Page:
Area News Digest
Taken from the news columns of area newspapers.
Avenue of Flags gains seven new vets’ names
COZAD—Cozad’s impressive Avenue of Flags was to be increased to 292 this year as seven veterans were to be added to the display during ceremonies at Veteran’s Memorial Park. The Memorial Monuments, located at the center of the park, were to also be engraved with 10 new names including several that were in the Avenue of Flags. The keynote speaker at the special event was Clause Berreckman, Jr. and Pastor Jeremy Jech delivered the opening and closing prayers.—reported in the Tri-City Trib.
Broken Bow airport must expand to remain
BROKEN BOW—The rules have changed and the Broken Bow Airport Authority has to expand in order to stay in business. In order to stay in compliance with the Federal Aviation Administration guidelines, the airport has to expand the Runway Protection Zone. Two types of acquisitions are going to be necessary, one to the south and one to the north. A public hearing is scheduled for June 2 to field questions and provide information on the project.—reported in the Custer County Chief.
Ospreys are nesting in western Nebraska
OGALLALA—A new phenomenon was discovered near the diversion dam of Lake Ogallala by a Nebraska Game and Parks Conservation officer, Dennis Thompson, who while on vacation recently, spotted an osprey with a large nest built upon an unused power pole. Thompson knew he was seeing something special as ospreys commonly migrate through the area but do not nest here. Typically, the raptors nest north into Canada. The “fake” utility pole was built by the local utility company that included a platform on the top to help encourage colonization, which has now proven successful.—reported in the Keith County News.
Unidentified boy’s body ties to Curtis family
CURTIS—A tragic case that has received national media attention has hit a Curtis family. LuRue McCrery of Curtis learned her daughter, Julianne, was under arrest in New Hampshire for the death of her son and LuRue’s grandson, six-year-old Camden Pierce Hughes. Camden’s body was found May 14 along a dirt road in South Berwick, Maine, but remained unidentified until May 18. A preliminary autopsy found the boy died of asphyxiation. The mother was arrested on second-degree murder charges while the family tries to find answers and deal with the tragic loss.—reported in the Frontier County Enterprise.
Education commissioner makes rare visit to Arnold
ARNOLD—The Commissioner of Education for the State of Nebraska, Dr. Roger Breed, recently visited Arnold Public School to tour the school and talk with faculty, school board members and administration. Dr. Breed’s main purpose for this rare visit to a rural Western Nebraska school was to hear about Clay and Julie Mohr’s trip to the Washington, D.C. Summit on Education, and to field suggestions for improving rural education in Nebraska. The Mohr’s were chosen to represent Nebraska at the Summit with the work of School House Graphic Products impressing the commissioner.—reported in the Arnold Sentinel.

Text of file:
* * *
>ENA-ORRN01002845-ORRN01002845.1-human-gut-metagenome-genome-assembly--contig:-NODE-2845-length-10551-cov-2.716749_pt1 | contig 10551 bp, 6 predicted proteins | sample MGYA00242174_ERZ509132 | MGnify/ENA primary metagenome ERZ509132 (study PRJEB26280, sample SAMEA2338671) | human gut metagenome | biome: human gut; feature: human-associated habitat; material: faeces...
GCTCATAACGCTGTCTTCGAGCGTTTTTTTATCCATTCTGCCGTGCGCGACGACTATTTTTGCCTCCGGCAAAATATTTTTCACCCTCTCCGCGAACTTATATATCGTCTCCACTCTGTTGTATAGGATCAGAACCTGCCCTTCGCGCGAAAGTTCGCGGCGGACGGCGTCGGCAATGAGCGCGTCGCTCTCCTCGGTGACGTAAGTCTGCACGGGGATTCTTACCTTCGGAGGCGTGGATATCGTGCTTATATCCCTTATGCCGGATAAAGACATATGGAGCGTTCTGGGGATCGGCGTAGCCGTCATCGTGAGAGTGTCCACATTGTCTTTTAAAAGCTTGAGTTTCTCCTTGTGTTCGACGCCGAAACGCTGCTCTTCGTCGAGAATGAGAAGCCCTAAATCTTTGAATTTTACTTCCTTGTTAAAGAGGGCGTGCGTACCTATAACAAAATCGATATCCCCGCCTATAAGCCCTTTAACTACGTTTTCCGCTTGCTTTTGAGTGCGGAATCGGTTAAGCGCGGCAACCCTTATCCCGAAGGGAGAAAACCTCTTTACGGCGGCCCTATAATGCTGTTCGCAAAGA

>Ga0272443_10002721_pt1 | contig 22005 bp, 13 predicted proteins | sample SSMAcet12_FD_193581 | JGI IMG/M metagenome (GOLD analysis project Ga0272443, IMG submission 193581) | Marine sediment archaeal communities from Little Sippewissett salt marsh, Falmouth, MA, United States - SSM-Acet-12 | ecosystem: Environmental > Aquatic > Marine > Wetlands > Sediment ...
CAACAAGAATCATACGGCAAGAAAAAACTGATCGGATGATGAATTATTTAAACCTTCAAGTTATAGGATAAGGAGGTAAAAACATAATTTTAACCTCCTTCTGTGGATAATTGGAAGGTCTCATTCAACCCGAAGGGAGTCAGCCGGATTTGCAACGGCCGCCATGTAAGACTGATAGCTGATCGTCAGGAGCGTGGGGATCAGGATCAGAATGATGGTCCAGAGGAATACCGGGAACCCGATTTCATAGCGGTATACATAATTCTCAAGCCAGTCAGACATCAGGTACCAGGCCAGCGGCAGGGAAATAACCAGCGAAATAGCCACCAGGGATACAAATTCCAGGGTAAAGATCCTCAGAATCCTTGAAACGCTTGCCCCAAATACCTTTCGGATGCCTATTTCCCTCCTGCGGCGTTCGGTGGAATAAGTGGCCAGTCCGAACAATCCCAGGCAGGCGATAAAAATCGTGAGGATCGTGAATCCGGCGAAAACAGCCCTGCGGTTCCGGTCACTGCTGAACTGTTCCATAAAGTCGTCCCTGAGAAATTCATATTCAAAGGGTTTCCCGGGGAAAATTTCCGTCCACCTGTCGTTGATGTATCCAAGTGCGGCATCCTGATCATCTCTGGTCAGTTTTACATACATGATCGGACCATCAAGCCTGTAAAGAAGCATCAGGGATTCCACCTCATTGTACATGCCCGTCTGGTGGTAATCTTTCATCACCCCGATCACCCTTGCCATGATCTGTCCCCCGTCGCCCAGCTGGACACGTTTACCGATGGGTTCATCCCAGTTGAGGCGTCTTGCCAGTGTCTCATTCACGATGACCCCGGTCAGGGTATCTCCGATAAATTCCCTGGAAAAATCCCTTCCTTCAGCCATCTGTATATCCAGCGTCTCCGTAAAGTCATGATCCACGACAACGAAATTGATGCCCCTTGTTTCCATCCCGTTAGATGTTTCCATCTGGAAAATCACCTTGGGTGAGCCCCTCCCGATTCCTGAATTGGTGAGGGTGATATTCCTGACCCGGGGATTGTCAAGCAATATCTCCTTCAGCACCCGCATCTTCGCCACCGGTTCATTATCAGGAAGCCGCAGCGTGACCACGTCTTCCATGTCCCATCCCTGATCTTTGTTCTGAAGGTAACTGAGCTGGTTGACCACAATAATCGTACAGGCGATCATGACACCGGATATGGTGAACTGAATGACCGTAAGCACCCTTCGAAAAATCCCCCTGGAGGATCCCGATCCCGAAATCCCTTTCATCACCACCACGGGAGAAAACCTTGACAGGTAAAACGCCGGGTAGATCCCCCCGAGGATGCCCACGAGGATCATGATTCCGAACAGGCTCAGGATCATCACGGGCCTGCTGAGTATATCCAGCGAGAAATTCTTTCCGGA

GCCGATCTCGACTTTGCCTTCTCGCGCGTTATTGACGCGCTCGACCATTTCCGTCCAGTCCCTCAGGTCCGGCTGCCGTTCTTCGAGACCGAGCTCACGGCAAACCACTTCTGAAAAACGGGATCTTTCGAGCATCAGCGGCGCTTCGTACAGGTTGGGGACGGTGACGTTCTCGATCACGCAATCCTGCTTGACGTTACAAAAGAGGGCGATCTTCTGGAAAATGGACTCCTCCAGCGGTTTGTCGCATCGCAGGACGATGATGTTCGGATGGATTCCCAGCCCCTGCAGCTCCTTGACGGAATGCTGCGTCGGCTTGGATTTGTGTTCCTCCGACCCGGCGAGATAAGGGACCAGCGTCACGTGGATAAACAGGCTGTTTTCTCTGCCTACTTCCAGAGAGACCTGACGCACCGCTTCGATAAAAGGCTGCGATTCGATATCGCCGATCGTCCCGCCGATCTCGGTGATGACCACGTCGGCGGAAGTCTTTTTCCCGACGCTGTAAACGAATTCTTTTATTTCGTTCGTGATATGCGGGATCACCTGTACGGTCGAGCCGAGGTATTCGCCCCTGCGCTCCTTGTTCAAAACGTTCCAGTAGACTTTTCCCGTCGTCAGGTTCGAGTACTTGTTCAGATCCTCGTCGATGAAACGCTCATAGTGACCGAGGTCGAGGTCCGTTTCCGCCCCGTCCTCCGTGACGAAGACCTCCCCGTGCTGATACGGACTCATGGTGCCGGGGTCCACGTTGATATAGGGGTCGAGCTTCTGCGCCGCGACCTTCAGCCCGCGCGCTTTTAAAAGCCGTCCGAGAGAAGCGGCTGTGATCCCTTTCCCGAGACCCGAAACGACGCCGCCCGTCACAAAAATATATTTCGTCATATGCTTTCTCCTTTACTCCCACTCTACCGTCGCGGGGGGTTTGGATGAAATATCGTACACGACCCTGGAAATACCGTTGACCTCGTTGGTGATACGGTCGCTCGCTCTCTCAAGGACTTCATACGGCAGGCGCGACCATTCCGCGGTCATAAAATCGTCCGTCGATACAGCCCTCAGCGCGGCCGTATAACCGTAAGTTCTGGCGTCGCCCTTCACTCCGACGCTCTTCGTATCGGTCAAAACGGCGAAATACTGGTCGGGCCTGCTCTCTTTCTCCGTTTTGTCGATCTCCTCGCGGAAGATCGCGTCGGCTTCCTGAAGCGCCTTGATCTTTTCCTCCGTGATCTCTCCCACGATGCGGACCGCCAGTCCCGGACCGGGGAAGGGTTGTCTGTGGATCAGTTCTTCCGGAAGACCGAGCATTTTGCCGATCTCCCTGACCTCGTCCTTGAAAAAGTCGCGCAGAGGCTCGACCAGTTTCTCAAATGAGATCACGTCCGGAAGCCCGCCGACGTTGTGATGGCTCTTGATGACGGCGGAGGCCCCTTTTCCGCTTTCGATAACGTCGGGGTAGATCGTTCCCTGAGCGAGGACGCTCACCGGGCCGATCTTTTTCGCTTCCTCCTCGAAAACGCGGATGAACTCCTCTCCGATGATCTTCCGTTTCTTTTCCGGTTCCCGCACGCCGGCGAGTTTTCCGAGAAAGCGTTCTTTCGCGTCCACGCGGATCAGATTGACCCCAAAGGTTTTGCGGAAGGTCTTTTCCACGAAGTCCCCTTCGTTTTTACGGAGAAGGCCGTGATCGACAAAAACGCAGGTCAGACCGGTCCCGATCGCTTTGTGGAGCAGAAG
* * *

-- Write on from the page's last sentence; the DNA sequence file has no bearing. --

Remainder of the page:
Town prepares for influx of BRAN 31
CALLAWAY—Citizens of the Village of Callaway have been busy mobilizing to feed, entertain and shelter a mobile population that exceeds the population of Callaway itself. Between 700 and 750 BRAN (Bike Riders Across Nebraska) 31 riders, staff and support are expected to roll into the town on June 5 for an overnight stay. When the riders arrive, they will set up camp at the football field, practice field, Morgan Park and area homes opened to house them as well as RV hookups. Thus far, town officials have worked to secure parking, brocades and trash disposal, security, first aid, entertainment, meals and more.—reported in the Callaway Courier.
- Gothenburg 8th graders blast McCook
- Gothenburg plays a feisty brand of basketball at North Platte Jamboree
- Brady volleyball players named to MNAC All-Conference team
- Nebraska Cattlemen host 2016 annual convention
- Chamber hosts Magic on Main Street next week
- AREA NEWS DIGEST
- Gothenburg youth prepare to serve our country
- Local sisters share more than genetics